If we want our employees to thrive and advance in their careers, we need to set them up for success.
Last month, we talked about the important role that employees play in the career management process, and the steps they're responsible for taking to be successful.
But career management isn't a one-sided activity involving only the employee.
Organizations need to be an equal partner in the process because employees regularly make decisions about their career based upon the perceived support (or non-support) from the company. And, clearly, this can have a significant impact on employee engagement and retention.
Career conversations are different
There are certain employee conversations that can be perceived as formulaic or encouraged to be consistent in nature. Discussions about an employee's career are not those types of conversations. They are as unique as the employee.
If there is one area of consistency in career conversations, it might have to do with the three stages of the employee's career.
Early career: Understanding employee goals and aspirations
During this phase, employees are trying to determine their future. They might be evaluating what they want to do as a profession or which path within their profession bests suits them. They could also be wondering how the organization fits into those long-term plans. During the early career phase, the company should:
- Make sure employees know the career path that is available - within their current role, the department and the organization.
- Share with employees the tools and resources that can help them determine their career goals. This could be in the form of workshops, books, videos, online tools, assessments, etc.
- Commit to supporting the employee's goals. The process of defining a career path takes time and can often change. Don't try to read an employee's mind where their career goals are concerned.
Mid-career: Supporting growth and learning opportunities
In mid-career, employees are looking to refine their knowledge and skills. It's possible they'll explore opportunities outside of their department or the organization. Managers need to trust that employees will make the right decisions about their career and play the role of coach. Companies should consider these activities:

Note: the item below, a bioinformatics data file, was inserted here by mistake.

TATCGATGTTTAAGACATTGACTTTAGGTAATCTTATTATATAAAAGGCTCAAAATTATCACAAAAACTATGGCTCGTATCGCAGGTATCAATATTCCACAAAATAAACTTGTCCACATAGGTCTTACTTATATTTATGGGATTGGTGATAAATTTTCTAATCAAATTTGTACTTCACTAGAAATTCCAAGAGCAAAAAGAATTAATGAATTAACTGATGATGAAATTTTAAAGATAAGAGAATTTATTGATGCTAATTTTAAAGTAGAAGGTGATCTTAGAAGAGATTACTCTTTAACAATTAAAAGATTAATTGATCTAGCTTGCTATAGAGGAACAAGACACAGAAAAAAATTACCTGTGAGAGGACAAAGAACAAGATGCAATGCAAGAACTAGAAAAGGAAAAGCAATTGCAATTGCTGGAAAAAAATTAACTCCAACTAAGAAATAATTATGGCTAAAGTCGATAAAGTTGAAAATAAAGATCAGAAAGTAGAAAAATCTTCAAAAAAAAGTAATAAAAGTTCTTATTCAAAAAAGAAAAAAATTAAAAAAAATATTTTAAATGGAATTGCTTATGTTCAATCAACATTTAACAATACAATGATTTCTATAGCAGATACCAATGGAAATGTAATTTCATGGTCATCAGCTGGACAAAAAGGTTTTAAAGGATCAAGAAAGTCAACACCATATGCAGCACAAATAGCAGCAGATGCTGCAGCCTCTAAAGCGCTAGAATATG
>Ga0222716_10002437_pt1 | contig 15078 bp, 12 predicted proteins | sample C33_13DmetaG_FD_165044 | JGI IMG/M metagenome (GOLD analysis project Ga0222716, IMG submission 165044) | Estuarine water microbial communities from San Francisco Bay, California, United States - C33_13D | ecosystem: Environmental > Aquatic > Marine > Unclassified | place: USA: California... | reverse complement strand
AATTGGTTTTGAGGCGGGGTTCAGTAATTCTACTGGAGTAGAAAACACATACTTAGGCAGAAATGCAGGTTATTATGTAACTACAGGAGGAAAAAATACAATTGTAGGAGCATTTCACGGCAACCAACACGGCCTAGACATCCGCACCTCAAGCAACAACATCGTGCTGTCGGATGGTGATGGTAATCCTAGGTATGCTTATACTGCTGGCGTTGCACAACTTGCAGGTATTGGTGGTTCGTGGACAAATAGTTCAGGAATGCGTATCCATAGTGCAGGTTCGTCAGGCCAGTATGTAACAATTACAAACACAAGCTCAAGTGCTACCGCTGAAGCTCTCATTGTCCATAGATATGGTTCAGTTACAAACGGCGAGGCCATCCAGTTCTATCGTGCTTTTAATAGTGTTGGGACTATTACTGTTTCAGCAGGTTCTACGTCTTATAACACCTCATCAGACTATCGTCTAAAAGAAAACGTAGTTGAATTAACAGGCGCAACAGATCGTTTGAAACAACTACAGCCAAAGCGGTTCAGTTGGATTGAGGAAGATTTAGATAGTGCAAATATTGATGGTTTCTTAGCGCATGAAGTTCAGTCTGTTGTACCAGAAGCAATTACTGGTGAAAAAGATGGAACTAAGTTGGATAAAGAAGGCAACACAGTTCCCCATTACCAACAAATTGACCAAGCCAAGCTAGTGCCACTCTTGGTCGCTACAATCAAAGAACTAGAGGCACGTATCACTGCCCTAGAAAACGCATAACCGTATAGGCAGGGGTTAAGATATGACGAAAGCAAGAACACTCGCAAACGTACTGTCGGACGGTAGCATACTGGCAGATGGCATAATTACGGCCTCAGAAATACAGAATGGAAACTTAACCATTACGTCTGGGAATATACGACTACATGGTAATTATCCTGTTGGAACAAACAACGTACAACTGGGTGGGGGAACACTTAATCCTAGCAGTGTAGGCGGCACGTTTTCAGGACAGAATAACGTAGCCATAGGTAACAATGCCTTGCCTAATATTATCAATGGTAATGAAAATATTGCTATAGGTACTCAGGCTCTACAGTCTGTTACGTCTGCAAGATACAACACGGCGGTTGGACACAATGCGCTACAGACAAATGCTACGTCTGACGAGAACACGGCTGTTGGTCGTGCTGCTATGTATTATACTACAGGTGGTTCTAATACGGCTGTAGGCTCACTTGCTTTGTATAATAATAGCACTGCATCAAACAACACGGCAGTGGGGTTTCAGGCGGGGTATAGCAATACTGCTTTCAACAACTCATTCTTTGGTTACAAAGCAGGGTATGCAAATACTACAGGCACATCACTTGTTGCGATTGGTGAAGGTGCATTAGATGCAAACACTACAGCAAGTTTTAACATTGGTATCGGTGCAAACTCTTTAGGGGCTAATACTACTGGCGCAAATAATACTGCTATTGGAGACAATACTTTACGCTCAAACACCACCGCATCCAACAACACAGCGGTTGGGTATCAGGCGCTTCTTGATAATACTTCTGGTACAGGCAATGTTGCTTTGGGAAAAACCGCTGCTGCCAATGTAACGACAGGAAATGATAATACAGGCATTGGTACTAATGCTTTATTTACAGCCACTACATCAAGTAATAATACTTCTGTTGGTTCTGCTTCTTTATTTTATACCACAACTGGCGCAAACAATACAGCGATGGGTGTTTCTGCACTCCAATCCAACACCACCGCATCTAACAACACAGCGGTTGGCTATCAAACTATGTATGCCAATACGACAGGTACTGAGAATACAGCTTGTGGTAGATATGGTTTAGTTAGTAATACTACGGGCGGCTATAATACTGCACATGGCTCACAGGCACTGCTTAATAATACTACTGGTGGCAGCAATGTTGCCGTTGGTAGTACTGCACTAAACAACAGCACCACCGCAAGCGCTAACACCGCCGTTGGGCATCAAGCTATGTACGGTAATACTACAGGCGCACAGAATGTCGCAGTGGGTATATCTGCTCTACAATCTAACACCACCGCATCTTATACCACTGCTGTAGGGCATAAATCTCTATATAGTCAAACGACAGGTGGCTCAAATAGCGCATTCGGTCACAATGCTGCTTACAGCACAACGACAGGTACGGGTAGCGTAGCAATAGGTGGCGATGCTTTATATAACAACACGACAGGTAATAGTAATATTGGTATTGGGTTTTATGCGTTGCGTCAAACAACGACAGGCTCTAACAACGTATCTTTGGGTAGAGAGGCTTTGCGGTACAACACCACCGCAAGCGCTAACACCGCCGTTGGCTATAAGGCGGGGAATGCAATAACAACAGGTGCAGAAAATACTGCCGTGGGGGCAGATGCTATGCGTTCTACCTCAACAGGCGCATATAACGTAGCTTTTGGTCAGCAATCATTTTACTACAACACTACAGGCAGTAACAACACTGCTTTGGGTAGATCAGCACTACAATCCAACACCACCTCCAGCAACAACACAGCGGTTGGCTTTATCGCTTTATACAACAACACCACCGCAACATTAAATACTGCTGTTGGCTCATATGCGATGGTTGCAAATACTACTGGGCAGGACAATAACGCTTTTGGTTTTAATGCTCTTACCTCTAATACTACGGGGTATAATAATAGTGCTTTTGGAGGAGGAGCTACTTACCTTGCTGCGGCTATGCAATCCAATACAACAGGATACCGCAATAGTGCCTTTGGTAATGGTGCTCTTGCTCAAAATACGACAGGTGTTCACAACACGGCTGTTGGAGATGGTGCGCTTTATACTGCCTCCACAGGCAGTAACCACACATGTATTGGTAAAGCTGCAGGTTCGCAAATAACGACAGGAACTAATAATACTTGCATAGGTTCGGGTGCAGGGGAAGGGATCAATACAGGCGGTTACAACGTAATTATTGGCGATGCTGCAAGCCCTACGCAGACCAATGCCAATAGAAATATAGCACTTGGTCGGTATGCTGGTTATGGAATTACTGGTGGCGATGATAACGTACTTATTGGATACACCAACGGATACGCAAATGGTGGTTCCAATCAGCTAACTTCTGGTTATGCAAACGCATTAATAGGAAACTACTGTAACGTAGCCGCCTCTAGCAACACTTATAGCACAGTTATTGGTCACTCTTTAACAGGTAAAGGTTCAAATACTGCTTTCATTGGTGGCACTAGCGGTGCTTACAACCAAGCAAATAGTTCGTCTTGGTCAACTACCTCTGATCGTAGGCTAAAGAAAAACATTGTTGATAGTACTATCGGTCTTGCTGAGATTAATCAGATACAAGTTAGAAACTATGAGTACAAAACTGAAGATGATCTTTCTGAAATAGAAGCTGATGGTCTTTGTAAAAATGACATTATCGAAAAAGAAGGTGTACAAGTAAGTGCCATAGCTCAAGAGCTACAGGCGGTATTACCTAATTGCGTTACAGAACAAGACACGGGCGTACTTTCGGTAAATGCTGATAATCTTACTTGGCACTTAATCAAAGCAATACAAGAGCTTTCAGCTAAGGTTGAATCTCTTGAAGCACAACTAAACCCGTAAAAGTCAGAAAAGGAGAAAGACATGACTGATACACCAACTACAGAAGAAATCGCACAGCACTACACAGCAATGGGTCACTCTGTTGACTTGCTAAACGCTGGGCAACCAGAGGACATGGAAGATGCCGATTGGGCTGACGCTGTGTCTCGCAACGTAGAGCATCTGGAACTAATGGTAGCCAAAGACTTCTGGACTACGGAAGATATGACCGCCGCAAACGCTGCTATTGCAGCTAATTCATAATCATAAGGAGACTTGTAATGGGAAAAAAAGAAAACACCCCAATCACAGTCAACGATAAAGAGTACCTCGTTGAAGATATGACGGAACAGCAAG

- Find opportunities for employees to develop skills in their current role. Assignments on task forces or project teams can be valuable for the employee and the company.
- Listen and consider employee proposals to redesign work responsibilities. As the business world changes, so do careers. Let employees have a voice in job design.
- Encourage education and learning. Whether it's in-house training or outside learning programs, suggest and recommend opportunities for employees to expand their knowledge.
Late career: Demonstrating respect and encouraging sharing
Employees in the late career stage have a history with the company. They hold a significant amount of knowledge that the organization needs. It's possible they have a clearly designed plan for the future. It's also possible that they're looking for the company to be flexible with their needs. During this stage, companies need to:
- Consider alternative career strategies such as contingent work to retain highly knowledgeable and valuable workers.
- Encourage employees to share their expertise with new employees as part of a buddy system, or design a mentoring program where employees can share expertise.
- Respect employee career decisions. It might not be the decision the organization was hoping for, but it's possible that the employee might reconsider at a later time.
It's in a company's best interest to support, encourage, nurture and respect employees' careers. The decisions an employee makes have a tremendous impact on the organization. The company's support and investment in an employee's future creates employee engagement, increases productivity and improves the bottom-line ‒ and that's just win-win for everyone.